Posted by Arianne:
Since I had limited internet and no blog access this summer, I’ve decided to post a “China recap” series illustrating some of the highlights from our summer at the field station in NE China. Photos to come soon!
At the end of May, I met Shuguang and the two undergrads who would be working with us for the summer (Kong Yuan and Fan Zhantou) in Beijing. We piled our gear into Shuguang’s jeep and drove about 9 hrs northwest to IMGERS (Inner Mongolia Grasslands Ecological Research Station). Jin Feng (the best grasshopper wrangler I’ve met) was there waiting. She lives in the nearby Village 12 and works with Team Grasshopper during the summers. During the next two weeks, Team Grasshopper put up field cages for my main experiment (investigating the effects of density and N-fertilization on migratory polyphenism in Oedaleus asiaticus), collected O. asiaticus to rear in cages on the BEF-ES plots (investigating the effects of plant functional group richness on grasshopper growth performance), and prepared the lab for upcoming experiments.
In mid-June, Colleen, an undergraduate supported in part by the ASU Parents’ Association, arrived to complete “Team Grasshopper.” We worked out the logistics for her project (investigating feeding preferences of O. a.) This was followed by a four-day frenzy where we sought to answer the question of whether green and black morphs of O.a. had similar preferences for the six most common plants and whether N-fertilization altered those preferences. It’s looking like N-fertilization had a strong effect, but we’re still sorting through the data.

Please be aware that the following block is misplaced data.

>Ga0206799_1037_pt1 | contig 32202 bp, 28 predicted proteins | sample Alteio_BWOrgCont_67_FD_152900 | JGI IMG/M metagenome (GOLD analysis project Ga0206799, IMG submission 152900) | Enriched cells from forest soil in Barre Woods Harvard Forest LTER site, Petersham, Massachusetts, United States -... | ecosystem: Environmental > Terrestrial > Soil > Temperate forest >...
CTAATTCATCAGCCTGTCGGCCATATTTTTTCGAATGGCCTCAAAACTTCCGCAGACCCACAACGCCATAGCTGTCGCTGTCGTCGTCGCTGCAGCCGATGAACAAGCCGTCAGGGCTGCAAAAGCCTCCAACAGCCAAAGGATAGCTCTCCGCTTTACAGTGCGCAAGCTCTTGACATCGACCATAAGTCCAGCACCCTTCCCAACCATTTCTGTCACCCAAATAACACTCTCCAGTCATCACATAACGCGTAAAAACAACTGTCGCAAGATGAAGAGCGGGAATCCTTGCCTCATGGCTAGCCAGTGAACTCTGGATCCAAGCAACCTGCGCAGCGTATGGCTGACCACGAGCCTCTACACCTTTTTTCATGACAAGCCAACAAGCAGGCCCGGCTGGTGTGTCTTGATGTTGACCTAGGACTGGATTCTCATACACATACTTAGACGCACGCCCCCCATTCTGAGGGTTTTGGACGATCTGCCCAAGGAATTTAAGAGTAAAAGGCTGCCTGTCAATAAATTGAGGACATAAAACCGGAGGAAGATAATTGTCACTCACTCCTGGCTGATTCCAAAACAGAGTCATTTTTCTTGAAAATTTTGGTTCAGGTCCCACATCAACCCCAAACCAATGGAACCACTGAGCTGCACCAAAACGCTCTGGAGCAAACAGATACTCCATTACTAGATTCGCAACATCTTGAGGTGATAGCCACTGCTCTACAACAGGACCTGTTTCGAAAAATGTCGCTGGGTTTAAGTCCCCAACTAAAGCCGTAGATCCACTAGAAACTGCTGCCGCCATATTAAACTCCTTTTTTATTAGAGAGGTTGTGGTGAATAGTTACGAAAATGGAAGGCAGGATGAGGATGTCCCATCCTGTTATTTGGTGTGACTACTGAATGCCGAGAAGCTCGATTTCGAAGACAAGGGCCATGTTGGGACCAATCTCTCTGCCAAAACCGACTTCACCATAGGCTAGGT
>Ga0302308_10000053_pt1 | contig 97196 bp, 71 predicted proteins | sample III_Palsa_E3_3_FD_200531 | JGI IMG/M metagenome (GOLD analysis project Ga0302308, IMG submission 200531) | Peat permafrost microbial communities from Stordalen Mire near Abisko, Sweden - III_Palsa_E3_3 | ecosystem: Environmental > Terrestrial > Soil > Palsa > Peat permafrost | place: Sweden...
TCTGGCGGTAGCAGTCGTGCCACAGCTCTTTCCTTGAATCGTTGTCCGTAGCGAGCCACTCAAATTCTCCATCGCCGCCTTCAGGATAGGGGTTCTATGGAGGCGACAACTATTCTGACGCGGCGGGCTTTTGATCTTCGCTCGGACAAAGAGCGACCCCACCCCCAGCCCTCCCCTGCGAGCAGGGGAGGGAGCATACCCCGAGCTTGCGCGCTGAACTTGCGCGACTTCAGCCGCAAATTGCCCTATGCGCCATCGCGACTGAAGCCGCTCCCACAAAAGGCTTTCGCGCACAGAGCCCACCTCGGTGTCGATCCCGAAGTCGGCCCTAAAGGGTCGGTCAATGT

On the BEF-ES plots, we surveyed the ambient grasshopper populations (via sweep nets) and collected grasshoppers from the cages for further analyses in Beijing and Arizona.
On the N-fertilized plots, the grasshoppers were growing along smoothly. Through cage surveys, we determine that density is influencing color — meaning that color is a plastic trait!
We did a few mark/recapture experiments using fluorescent powder and tracking the hoppers down at dark with a UV light. It looks like the black may disperse further than the green. This draws a crowd.
We looked at jump performance in 5th instar black and green O. a. We are finding that black grasshoppers are consistently heavier than green grasshoppers. Data I collected last summer suggests that this can be explained largely by an increased hind leg mass. These differing morphologies could translate into different locomotary capacities. This draws the largest stream of visitors asking what I’m doing chasing a hopper barefoot around the entryway to the office building (one of the few places big enough to put the jumping grid), all the while spouting bingo combinations (“A14”, etc) into a tape recorder.